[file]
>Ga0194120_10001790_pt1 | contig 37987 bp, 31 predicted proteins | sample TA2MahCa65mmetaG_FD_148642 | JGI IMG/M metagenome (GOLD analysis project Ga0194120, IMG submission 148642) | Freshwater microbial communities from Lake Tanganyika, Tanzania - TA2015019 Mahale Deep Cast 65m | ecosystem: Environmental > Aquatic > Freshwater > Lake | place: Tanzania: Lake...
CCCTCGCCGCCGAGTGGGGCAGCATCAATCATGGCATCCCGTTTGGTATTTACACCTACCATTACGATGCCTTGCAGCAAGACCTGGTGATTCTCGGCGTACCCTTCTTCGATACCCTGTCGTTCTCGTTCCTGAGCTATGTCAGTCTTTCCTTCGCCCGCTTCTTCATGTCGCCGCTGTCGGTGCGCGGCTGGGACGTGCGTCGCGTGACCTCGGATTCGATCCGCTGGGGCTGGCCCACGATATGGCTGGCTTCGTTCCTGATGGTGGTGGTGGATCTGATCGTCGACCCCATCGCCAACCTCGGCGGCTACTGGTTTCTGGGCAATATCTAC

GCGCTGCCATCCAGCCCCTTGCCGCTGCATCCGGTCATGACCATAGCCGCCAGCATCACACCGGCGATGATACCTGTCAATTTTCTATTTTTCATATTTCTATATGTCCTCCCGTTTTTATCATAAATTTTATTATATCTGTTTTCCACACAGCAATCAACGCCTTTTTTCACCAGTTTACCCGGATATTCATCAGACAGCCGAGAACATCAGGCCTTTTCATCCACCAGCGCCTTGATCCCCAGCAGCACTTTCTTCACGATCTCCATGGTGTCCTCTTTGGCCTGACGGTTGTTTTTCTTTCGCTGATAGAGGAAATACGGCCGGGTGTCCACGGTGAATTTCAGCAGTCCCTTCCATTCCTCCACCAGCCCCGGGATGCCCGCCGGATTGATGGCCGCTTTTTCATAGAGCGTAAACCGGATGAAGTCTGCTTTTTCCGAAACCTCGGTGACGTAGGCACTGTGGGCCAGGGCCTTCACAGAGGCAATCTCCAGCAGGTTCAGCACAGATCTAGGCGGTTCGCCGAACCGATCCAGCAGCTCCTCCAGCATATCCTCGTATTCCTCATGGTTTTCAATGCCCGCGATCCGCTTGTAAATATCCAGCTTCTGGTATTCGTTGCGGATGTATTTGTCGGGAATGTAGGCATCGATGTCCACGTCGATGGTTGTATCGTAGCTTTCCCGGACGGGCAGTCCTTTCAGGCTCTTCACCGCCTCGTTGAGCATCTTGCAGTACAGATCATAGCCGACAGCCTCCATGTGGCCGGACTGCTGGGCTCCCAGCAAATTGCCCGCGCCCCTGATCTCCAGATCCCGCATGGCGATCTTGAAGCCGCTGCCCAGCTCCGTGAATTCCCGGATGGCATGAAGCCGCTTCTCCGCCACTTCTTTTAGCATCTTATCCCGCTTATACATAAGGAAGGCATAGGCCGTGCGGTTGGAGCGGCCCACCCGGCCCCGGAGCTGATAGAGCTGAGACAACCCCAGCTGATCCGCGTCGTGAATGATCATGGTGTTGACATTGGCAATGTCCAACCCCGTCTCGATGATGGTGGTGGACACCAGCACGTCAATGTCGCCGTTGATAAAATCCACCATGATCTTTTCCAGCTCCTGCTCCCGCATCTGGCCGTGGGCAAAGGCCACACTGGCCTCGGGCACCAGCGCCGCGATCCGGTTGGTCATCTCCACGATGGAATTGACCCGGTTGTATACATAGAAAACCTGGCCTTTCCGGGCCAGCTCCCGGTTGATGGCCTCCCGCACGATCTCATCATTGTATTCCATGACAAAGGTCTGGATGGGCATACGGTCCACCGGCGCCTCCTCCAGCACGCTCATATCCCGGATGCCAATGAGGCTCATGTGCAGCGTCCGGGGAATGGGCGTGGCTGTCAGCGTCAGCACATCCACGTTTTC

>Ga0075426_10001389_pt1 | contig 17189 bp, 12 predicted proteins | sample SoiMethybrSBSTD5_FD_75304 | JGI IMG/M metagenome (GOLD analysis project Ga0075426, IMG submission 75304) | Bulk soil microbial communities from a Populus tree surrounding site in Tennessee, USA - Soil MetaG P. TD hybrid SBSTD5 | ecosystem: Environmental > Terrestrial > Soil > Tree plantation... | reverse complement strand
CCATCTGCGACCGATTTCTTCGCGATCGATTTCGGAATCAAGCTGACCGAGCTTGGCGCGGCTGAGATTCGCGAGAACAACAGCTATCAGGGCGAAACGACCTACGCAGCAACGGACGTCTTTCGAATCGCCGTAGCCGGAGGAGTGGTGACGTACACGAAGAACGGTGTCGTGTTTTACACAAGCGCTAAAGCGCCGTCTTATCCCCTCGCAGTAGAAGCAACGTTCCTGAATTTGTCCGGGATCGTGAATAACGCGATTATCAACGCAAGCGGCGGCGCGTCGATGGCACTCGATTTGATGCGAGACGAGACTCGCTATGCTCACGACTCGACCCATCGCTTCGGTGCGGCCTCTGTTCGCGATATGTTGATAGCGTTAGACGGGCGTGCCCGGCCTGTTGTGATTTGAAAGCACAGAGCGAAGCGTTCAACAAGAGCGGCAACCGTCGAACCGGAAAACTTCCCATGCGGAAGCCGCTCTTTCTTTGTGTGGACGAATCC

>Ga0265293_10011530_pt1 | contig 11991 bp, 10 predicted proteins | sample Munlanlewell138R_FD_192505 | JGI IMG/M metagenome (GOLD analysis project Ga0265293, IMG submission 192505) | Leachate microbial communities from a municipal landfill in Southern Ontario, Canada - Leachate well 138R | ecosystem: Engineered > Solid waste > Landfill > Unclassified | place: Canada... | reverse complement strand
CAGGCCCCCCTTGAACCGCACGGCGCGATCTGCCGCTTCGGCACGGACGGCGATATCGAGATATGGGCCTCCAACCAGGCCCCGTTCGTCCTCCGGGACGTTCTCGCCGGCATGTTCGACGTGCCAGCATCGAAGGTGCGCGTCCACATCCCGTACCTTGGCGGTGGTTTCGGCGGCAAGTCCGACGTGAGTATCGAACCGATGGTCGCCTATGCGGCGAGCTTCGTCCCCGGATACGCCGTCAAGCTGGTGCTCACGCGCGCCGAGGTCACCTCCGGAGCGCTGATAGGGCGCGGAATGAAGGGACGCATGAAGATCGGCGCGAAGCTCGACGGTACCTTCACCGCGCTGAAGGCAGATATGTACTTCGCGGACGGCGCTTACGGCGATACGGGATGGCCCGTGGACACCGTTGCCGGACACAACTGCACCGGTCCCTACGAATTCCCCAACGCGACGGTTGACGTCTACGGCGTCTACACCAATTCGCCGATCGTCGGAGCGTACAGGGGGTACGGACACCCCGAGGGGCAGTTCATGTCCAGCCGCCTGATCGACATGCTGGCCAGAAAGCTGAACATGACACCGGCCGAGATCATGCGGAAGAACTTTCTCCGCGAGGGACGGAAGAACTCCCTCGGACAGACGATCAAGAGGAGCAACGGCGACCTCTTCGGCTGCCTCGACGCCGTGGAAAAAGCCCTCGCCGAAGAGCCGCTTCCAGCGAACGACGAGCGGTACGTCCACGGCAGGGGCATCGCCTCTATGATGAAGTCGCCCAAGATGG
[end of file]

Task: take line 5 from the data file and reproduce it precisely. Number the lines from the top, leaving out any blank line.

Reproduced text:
CCATCTGCGACCGATTTCTTCGCGATCGATTTCGGAATCAAGCTGACCGAGCTTGGCGCGGCTGAGATTCGCGAGAACAACAGCTATCAGGGCGAAACGACCTACGCAGCAACGGACGTCTTTCGAATCGCCGTAGCCGGAGGAGTGGTGACGTACACGAAGAACGGTGTCGTGTTTTACACAAGCGCTAAAGCGCCGTCTTATCCCCTCGCAGTAGAAGCAACGTTCCTGAATTTGTCCGGGATCGTGAATAACGCGATTATCAACGCAAGCGGCGGCGCGTCGATGGCACTCGATTTGATGCGAGACGAGACTCGCTATGCTCACGACTCGACCCATCGCTTCGGTGCGGCCTCTGTTCGCGATATGTTGATAGCGTTAGACGGGCGTGCCCGGCCTGTTGTGATTTGAAAGCACAGAGCGAAGCGTTCAACAAGAGCGGCAACCGTCGAACCGGAAAACTTCCCATGCGGAAGCCGCTCTTTCTTTGTGTGGACGAATCC